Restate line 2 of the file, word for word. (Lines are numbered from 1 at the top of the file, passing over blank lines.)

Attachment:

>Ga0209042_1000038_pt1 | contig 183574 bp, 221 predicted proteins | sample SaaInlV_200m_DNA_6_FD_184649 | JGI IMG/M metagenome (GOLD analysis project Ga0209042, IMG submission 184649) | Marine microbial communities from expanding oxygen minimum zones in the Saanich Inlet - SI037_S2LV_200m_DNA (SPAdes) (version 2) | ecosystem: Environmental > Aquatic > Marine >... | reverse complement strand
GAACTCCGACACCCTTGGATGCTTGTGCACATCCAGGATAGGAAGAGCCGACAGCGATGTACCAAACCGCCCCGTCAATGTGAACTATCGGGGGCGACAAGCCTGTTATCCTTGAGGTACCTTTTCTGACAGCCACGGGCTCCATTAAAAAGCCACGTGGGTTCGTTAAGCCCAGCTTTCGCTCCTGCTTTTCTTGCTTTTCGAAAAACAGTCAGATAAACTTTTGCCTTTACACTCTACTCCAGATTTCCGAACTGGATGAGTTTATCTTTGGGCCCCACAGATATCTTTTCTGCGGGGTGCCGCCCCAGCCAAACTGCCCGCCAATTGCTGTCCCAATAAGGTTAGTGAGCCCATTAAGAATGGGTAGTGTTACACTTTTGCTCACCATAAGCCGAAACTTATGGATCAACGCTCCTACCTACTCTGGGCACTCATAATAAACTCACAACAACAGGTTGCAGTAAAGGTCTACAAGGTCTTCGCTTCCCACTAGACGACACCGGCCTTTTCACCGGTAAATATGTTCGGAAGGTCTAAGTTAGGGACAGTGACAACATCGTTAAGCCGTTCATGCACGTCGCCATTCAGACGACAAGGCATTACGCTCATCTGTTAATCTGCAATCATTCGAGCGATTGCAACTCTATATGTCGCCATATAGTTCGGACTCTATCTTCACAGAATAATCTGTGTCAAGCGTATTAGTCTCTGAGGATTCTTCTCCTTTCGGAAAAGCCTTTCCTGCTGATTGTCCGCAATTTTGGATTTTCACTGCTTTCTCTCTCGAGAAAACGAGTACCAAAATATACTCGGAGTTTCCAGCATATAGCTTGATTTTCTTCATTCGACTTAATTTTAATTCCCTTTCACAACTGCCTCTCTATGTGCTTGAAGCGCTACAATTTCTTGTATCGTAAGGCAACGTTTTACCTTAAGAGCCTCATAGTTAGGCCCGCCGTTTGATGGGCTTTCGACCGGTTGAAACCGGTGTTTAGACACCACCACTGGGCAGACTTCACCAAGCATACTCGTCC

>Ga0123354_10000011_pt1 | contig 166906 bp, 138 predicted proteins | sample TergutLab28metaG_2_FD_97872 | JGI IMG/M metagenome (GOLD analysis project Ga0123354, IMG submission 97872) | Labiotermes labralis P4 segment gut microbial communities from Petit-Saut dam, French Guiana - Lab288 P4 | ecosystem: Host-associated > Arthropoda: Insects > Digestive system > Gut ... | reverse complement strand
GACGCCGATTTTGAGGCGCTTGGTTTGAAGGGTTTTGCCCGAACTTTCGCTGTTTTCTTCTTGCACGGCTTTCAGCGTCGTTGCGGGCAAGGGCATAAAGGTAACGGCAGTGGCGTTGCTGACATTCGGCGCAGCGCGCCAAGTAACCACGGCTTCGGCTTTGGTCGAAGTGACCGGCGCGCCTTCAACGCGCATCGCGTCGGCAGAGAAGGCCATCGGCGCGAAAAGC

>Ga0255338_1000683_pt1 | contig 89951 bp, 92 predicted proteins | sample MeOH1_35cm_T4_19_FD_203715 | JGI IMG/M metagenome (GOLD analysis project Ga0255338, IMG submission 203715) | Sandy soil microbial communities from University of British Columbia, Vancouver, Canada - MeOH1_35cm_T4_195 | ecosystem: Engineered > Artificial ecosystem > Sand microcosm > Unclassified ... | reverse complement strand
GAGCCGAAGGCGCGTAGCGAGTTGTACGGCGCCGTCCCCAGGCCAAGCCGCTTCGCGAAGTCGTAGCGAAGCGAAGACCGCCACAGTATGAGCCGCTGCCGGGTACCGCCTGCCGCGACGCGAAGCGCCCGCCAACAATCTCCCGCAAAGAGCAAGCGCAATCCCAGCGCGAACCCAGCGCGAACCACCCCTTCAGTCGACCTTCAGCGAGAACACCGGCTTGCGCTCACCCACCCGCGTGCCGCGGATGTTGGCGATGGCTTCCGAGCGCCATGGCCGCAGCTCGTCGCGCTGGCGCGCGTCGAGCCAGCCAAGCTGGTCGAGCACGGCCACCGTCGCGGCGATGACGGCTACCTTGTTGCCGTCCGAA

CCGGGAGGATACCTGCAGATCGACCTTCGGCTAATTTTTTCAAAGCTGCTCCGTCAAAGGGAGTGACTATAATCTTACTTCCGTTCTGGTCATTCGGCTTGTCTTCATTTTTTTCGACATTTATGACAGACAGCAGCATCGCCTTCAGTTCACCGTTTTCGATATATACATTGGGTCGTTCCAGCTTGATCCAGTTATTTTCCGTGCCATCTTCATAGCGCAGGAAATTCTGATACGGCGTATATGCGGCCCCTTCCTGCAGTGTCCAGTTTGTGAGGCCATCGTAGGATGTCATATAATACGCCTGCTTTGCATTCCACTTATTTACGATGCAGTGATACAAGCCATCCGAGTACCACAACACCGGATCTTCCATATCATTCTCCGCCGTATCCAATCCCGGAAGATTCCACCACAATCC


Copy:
GAACTCCGACACCCTTGGATGCTTGTGCACATCCAGGATAGGAAGAGCCGACAGCGATGTACCAAACCGCCCCGTCAATGTGAACTATCGGGGGCGACAAGCCTGTTATCCTTGAGGTACCTTTTCTGACAGCCACGGGCTCCATTAAAAAGCCACGTGGGTTCGTTAAGCCCAGCTTTCGCTCCTGCTTTTCTTGCTTTTCGAAAAACAGTCAGATAAACTTTTGCCTTTACACTCTACTCCAGATTTCCGAACTGGATGAGTTTATCTTTGGGCCCCACAGATATCTTTTCTGCGGGGTGCCGCCCCAGCCAAACTGCCCGCCAATTGCTGTCCCAATAAGGTTAGTGAGCCCATTAAGAATGGGTAGTGTTACACTTTTGCTCACCATAAGCCGAAACTTATGGATCAACGCTCCTACCTACTCTGGGCACTCATAATAAACTCACAACAACAGGTTGCAGTAAAGGTCTACAAGGTCTTCGCTTCCCACTAGACGACACCGGCCTTTTCACCGGTAAATATGTTCGGAAGGTCTAAGTTAGGGACAGTGACAACATCGTTAAGCCGTTCATGCACGTCGCCATTCAGACGACAAGGCATTACGCTCATCTGTTAATCTGCAATCATTCGAGCGATTGCAACTCTATATGTCGCCATATAGTTCGGACTCTATCTTCACAGAATAATCTGTGTCAAGCGTATTAGTCTCTGAGGATTCTTCTCCTTTCGGAAAAGCCTTTCCTGCTGATTGTCCGCAATTTTGGATTTTCACTGCTTTCTCTCTCGAGAAAACGAGTACCAAAATATACTCGGAGTTTCCAGCATATAGCTTGATTTTCTTCATTCGACTTAATTTTAATTCCCTTTCACAACTGCCTCTCTATGTGCTTGAAGCGCTACAATTTCTTGTATCGTAAGGCAACGTTTTACCTTAAGAGCCTCATAGTTAGGCCCGCCGTTTGATGGGCTTTCGACCGGTTGAAACCGGTGTTTAGACACCACCACTGGGCAGACTTCACCAAGCATACTCGTCC